Views expressed in opinion columns are the author's own.
In the past nine sessions of the Maryland General Assembly, Del. Kathleen Dumais (D-Montgomery) has sponsored a bill that would allow a person who conceived a child as a result of rape to petition the court to terminate the parental rights of their attacker.
Legislators considered these protections so urgent that the legislation was marked as an emergency bill, meaning that it will become effective upon enactment. Despite previous controversy over the lack of a required child support provision and a lower burden of proof, passing this bill is the right move.
Allowing victims of rape to terminate parental rights is crucial to provide for the safety and comfort of both parents and children. Post-birth interactions and harassment from the attacker can be more easily prevented if that person does not legally hold parental rights.
Adoption becomes easier, and the victim is never forced to face their attacker in court, which can cause more undue trauma. In passing this act, Maryland will become one of about 30 states to have legislation that allows for the severing of parental rights in cases of rape.
As Hogan has stated, "nine years is too long to wait." Maryland legislators are honorable to join the other states that seek justice for rape survivors and their families. To have the bill come this far and fail, especially in its 10th attempt, would have been a waste and a tragedy. It shows a commitment to the physical, mental and emotional health of survivors.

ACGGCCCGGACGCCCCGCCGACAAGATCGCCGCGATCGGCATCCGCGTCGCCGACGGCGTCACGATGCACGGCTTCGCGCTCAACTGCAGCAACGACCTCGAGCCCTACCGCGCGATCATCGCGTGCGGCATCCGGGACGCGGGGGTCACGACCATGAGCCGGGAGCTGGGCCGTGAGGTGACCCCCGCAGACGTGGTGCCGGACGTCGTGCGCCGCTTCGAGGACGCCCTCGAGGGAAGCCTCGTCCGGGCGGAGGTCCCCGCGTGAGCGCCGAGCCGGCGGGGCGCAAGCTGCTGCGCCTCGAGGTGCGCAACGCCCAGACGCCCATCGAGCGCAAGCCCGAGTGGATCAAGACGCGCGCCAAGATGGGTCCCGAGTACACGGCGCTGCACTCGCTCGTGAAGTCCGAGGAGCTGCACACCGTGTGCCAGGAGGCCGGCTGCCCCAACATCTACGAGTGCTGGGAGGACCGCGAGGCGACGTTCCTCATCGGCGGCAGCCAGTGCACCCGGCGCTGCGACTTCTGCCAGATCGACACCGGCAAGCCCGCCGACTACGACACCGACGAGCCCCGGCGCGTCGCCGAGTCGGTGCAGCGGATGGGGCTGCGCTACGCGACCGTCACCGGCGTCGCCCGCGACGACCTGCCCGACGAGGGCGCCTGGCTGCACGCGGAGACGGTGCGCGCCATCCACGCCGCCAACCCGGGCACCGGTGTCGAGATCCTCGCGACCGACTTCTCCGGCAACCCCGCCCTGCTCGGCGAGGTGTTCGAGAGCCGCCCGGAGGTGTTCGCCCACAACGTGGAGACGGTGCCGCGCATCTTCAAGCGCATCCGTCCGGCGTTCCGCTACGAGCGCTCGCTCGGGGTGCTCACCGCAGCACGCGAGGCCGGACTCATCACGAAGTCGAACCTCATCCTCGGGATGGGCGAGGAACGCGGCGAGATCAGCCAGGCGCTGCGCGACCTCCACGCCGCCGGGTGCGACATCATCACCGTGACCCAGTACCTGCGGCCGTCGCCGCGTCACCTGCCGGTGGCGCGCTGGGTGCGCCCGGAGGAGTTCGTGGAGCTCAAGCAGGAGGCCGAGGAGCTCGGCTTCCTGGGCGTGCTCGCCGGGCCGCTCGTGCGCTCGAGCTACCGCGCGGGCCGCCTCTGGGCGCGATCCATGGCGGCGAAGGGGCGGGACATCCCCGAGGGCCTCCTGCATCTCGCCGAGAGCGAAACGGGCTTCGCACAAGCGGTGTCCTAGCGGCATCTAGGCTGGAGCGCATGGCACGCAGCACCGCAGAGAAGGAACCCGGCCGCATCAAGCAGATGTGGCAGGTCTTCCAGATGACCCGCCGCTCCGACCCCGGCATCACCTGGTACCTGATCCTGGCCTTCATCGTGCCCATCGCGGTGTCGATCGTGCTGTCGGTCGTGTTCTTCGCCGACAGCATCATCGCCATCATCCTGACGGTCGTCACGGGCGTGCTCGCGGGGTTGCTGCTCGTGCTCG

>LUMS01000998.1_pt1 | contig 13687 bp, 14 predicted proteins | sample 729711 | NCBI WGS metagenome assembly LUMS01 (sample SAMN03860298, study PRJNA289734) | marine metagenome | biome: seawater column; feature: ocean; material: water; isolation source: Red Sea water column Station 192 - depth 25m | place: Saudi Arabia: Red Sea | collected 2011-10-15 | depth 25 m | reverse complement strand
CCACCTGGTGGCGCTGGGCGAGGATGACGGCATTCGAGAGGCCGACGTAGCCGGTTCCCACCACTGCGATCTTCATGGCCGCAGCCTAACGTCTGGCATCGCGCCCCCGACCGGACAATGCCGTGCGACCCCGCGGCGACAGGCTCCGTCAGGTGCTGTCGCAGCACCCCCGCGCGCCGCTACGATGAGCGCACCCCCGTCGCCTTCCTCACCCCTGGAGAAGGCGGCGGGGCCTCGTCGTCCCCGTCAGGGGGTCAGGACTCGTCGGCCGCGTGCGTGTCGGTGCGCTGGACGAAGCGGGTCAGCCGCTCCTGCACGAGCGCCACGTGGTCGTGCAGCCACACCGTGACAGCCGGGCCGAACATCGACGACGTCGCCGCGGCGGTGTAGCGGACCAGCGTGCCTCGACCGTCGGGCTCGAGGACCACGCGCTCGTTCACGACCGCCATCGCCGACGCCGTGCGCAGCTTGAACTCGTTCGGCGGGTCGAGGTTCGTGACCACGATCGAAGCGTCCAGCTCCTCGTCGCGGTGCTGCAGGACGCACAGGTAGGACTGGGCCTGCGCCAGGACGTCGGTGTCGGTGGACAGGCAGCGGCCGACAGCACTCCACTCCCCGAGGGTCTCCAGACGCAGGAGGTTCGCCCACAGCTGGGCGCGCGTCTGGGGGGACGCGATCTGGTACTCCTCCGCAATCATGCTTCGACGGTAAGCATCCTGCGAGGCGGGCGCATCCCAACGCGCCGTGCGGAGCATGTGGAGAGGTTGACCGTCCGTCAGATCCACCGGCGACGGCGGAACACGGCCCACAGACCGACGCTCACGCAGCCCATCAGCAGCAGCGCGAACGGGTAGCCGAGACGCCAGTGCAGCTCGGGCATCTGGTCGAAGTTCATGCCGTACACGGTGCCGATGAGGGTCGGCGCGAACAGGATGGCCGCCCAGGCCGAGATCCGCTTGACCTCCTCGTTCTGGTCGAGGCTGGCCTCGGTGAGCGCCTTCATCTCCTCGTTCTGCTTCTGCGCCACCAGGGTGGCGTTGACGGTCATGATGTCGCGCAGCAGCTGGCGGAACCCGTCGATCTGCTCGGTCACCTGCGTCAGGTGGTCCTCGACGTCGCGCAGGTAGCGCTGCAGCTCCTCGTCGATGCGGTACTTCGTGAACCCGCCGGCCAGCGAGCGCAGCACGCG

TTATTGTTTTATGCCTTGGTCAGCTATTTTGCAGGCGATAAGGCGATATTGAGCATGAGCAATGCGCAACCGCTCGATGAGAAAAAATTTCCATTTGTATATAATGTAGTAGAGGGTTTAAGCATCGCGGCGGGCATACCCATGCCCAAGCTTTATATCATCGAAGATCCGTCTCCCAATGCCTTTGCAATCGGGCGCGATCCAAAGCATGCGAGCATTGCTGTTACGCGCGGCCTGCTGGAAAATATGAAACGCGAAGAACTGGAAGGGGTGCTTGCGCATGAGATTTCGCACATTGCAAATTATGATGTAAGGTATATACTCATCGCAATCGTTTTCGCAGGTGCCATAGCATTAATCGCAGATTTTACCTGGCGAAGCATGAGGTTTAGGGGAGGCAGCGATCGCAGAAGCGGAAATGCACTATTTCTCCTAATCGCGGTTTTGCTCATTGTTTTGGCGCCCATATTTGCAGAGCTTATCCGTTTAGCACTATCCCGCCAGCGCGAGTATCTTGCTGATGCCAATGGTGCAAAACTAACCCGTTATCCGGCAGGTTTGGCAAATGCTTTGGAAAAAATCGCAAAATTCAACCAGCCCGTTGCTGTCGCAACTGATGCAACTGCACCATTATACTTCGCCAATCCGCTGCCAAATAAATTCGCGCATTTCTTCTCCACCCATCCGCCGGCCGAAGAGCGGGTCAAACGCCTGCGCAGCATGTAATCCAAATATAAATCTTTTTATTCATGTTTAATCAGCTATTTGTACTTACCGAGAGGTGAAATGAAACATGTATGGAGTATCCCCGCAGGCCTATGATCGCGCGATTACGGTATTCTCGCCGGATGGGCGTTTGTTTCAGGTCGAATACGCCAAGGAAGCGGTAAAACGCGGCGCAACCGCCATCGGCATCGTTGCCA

Though some legislators and supporters of the bill believed it did not do enough, it is a huge first step — and an essential one — to get the main provisions enacted.
A child support provision can be proposed and enacted later, if legislators find it necessary. But for now, it is incredibly important for the state government to stand with these brave families and keep making steps to prevent them from living in fear of intimidation, harassment or endangerment.
The Rape Survivor Family Protection Act is essential for the well-being of the residents of Maryland, and its passing suggests the ongoing fight for justice for rape survivors and their families is very promising.
Michela Dwyer is a sophomore English and philosophy major. She can be reached at firstname.lastname@example.org.